Bought my first fig tree, Finally

I should have never made a trip to the nursery last week as it is the end of summer here and all plants and trees are on sale. I bought a Ronde de Bordeaux Fig. I like green figs as well, which they had, but this fig looked very healthy. I know nothing about it. It is supposed to be roundish in shape, doesn’t mind the cold, and grows quickly. The best news is that it supposedly tastes good. Whoever grows this fig, please let me know if this information is accurate. It will grow quickly, as everything here does.

I finally found a Satsuma mandarine, but more about that later.

12 Likes

You will enjoy that fig, it has a rich berry flavor.

4 Likes

Thanks!

1 Like

Ronde de Bordeaux is a good fig! Soon you will be looking for more and more and more! Lots of great figs over there in France. Check out Thierry’s offerings at Figues du Monde. He has some very nice varieties.

4 Likes

Just a heads up: Thierry makes a lot of creative claims about the historical origins of his figs. He is quite a salesman! No doubt though, many of his varieties are excellent fruit.

6 Likes

Mrs. G.,
I have two Ronde de Bordeaux in pots. Productive and tasty figs. One pot is starting to ripen now. The other is not yet. When ripe, they are dark, round figs. Let them shriveled a bit, they are very nice.


For your area, no worry about cold weather. In my zone, they have died to the soil line when I left them in my garage over the winter. My garage can get cold below 0 Celcius (bottled water turned ice blocks).

I have to keep them in the unheated basement which never goes below 0 celcius. No died back that way.

9 Likes

Your figs look big and healthy. Taste? Richard said they have a bit of berry flavor to them. I like that. Hope it happens. My small tree has about 8 figs on it. Should I take them off? I’ll be potting it tomorrow. Overcast tonight and too many mosquitoes!

@mrsg47
For a contrasting variety, there is a race of figs known in Europe by different names: d’Or, Archipel, and a few others. They have a pronounced caramel flavor. Some references point to 1st millennia Anatolia as an origin.

1 Like

Nope. Figs are vigorous in your climate.

I’ve been doing a bit of research on my end. And Languedoc Roussillion is famous for their figs. I did not know that. I live there. My house is 14 minutes from the border of Provence. They are now considered fairly one and the same.

I am now looking to buy one green fig; looking at Firona.

2 Likes

Like this? They are in the “Adriatic” race, which the Italians and Greeks have been perfecting for centuries. And on that topic, another Italian race is “Dottato” (Pliny had them!) which we characterize here as “honey” figs.

images (3)

4 Likes

Fabulous! Food and History!

1 Like

This is a wonderful variety from Itri, in the province of Latina in Italy. My family has grown this fig for over a century. This variety is called by the Itri locals “Fico Turiën,” which it might translate from dialect Itrano to Italian to “Fico Troiano.” Not entirely sure on this though. All I know is that this was one of the absolute best figs in town when I was growing up. Light green outside, bright red inside, very sweet and delicious. I’ve been dreaming of growing this variety in the States, but our weather in 6b, along with lack of wasp, might not do this fig any favors. It tends to ripen after the second half of August in Itri, on the cusp of zone 9 and zone 10.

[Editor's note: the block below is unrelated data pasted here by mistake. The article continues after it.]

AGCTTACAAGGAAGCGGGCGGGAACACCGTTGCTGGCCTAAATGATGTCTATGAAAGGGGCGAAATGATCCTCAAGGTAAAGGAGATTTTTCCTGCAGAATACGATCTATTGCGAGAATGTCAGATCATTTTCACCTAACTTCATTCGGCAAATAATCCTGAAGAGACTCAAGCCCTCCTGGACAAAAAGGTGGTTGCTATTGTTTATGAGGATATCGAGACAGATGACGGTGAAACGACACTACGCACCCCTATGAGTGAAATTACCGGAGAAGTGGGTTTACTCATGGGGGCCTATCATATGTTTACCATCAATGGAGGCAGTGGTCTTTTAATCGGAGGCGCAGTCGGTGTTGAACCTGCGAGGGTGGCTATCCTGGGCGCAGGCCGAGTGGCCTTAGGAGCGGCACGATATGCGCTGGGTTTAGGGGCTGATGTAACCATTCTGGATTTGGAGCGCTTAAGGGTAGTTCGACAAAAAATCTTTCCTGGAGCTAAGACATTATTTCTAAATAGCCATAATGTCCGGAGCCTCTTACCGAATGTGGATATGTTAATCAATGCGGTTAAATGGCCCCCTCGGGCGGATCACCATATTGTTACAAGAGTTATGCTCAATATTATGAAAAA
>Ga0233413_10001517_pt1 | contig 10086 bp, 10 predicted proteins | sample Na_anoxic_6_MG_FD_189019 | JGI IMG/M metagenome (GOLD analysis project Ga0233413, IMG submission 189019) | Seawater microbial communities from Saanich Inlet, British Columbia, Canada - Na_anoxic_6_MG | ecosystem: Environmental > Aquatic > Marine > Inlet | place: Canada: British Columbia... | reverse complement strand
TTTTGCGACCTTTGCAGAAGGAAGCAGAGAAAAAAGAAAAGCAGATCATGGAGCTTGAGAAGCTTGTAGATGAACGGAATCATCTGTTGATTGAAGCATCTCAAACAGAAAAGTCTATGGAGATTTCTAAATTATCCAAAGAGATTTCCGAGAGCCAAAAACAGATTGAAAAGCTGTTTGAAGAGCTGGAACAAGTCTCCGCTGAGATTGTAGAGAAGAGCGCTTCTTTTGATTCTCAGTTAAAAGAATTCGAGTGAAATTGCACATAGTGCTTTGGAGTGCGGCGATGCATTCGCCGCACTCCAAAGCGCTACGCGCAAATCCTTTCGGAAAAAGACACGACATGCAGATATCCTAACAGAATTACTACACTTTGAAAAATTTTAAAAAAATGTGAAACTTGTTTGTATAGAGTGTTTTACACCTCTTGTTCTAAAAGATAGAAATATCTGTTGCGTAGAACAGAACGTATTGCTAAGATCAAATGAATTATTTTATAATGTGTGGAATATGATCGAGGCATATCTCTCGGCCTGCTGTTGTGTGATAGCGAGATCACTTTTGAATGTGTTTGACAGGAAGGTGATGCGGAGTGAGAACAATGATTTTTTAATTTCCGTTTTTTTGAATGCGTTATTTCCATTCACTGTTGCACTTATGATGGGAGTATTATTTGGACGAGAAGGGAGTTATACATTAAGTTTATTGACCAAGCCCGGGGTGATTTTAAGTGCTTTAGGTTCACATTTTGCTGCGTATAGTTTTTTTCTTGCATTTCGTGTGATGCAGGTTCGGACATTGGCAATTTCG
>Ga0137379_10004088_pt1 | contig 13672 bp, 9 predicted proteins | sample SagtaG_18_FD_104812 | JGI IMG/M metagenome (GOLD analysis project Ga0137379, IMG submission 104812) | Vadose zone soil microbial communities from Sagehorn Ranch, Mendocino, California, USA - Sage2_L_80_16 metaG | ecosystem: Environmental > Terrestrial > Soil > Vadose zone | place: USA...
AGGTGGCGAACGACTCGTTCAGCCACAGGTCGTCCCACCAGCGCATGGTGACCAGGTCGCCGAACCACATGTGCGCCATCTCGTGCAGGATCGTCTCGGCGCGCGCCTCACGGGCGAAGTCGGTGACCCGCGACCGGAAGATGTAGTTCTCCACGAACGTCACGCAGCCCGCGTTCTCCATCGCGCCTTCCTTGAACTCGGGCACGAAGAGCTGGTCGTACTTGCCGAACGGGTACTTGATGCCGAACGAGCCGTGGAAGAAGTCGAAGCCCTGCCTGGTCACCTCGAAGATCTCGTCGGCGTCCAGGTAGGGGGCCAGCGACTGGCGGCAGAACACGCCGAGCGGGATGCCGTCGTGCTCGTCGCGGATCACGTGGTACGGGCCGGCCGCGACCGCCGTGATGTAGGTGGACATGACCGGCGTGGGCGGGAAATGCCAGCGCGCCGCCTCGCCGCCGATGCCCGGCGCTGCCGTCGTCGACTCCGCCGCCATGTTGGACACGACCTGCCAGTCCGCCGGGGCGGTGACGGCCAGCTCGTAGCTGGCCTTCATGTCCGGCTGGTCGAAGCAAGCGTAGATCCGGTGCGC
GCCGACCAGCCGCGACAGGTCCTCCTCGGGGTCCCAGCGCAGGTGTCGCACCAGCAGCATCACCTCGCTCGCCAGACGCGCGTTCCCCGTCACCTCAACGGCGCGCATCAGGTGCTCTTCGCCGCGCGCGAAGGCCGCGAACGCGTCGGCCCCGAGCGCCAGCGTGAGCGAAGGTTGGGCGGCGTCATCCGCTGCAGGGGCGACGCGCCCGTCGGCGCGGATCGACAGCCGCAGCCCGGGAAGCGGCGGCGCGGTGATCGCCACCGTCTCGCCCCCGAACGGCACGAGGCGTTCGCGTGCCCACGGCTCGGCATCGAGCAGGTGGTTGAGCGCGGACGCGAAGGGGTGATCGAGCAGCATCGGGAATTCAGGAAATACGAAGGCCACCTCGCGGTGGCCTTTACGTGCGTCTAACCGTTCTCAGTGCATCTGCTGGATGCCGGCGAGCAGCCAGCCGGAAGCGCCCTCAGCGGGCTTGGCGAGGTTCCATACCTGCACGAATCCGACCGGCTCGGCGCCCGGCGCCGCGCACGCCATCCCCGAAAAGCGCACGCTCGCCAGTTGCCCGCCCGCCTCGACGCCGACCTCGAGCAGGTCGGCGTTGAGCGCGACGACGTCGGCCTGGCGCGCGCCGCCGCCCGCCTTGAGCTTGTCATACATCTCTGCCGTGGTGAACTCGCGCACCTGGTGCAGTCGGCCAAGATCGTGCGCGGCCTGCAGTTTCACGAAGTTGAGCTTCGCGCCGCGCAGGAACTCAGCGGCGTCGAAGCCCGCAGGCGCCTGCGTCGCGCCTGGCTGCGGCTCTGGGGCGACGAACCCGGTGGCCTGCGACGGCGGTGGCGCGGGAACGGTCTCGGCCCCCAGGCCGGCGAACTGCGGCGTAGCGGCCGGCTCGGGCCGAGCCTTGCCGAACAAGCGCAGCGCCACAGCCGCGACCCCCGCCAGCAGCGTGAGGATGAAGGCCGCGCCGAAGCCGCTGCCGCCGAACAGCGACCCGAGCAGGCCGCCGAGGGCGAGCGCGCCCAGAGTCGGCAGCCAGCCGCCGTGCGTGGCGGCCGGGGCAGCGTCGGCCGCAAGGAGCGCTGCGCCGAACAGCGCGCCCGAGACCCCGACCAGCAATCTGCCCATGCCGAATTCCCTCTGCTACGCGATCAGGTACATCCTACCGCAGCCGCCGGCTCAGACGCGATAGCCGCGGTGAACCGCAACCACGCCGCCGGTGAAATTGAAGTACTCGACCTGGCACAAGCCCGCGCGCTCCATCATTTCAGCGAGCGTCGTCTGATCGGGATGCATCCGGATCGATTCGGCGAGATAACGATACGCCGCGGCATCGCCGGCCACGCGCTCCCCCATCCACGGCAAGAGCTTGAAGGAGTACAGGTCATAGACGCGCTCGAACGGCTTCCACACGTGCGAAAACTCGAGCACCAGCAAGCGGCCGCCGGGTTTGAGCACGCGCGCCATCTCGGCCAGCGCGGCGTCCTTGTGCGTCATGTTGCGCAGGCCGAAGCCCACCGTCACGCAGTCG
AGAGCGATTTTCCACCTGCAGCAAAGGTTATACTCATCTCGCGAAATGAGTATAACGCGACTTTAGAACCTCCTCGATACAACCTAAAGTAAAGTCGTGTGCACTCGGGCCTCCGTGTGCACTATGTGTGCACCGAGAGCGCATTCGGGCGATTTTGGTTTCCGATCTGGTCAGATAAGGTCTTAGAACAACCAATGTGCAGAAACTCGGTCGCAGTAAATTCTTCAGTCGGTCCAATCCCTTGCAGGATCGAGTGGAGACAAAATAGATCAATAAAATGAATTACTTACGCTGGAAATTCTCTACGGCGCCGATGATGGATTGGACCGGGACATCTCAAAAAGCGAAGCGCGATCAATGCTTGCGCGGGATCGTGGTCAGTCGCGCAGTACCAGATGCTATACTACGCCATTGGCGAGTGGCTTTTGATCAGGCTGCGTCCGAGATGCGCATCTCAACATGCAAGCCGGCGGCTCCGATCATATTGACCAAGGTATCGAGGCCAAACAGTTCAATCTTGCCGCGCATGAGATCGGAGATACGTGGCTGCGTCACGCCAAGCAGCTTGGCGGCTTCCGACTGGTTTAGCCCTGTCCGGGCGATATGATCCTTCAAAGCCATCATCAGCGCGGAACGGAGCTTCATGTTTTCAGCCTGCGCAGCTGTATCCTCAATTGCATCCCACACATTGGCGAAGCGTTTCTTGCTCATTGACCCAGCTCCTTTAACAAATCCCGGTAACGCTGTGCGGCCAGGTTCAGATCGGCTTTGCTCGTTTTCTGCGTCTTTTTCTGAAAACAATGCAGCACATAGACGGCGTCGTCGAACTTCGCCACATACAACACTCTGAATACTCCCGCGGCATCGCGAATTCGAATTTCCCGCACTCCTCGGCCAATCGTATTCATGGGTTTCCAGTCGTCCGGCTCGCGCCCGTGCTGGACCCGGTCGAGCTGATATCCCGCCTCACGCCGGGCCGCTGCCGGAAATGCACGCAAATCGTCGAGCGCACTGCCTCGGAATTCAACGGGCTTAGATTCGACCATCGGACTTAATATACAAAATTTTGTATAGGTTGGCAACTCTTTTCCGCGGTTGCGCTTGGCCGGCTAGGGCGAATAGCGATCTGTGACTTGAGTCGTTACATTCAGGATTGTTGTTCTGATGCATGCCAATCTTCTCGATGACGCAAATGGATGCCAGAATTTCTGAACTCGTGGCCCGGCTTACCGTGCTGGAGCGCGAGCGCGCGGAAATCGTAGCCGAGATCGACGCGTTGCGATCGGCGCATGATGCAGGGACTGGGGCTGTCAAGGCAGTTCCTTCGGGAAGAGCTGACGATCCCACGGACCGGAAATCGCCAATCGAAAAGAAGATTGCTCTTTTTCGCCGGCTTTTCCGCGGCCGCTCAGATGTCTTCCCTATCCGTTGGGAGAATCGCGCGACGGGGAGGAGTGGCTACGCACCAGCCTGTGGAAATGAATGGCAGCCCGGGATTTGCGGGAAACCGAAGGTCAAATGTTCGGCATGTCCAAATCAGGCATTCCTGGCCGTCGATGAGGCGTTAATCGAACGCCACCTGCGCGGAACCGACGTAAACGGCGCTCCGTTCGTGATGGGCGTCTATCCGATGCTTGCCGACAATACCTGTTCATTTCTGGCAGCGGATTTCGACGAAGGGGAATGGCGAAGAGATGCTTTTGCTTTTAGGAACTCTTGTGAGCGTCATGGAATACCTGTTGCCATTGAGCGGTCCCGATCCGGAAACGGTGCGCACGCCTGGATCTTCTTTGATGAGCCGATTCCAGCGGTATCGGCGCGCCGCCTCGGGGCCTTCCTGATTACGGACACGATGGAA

5 Likes

I purposely refer to “races”, because they have been propagated both sexually and asexually since ancient times.

1 Like

Nice fig! Do you know if anyone grows this in the U.S.? I’m in zone 9b with the wasp

1 Like

To my knowledge, nobody grows it in the States or I would have grabbed it myself. My family grows it in our farms in Central Western Italy. My understanding is that it’s a very localized variety in the area where I grew up. I’m not into illegal smuggling or I would have no problem getting some for myself here in the States. I’m a law-abiding citizen. :blush:

5 Likes

Hey, shout out to all the law abiding citizens out there!

2 Likes

I wrote this up about ‘Ronde De Bordeaux’ Ronde De Bordeaux (Bordeaux like) / Bountiful post area / Bountiful Figs

2 Likes

I got this puppy off my 3yr old Hardy Chicago yesterday:


It died to the ground over winter here in 6B and grew back and seems like they will all ripen within the next couple weeks.

I had a couple RdBs growing and they just didn’t make it and after trying a few varieties like Hardy Chicago, Verte, and Kadota and seeing how varied the flavors are I am quite satisfied with the collection I have. So, if for some weird reason RdB doesn’t work out, don’t give up until you try Hardy Chicago!

1 Like

I started one RDB from a cutting this winter and it just finally started to put on some impressive growth in the last week or so. I look forward to trying my first one as well. My advice to you is to do some serious research on the next few you buy because I know space is limited on the balcony and your one fig could easily turn into dozens by next year if you aren’t careful. I speak from experience… Congratulations!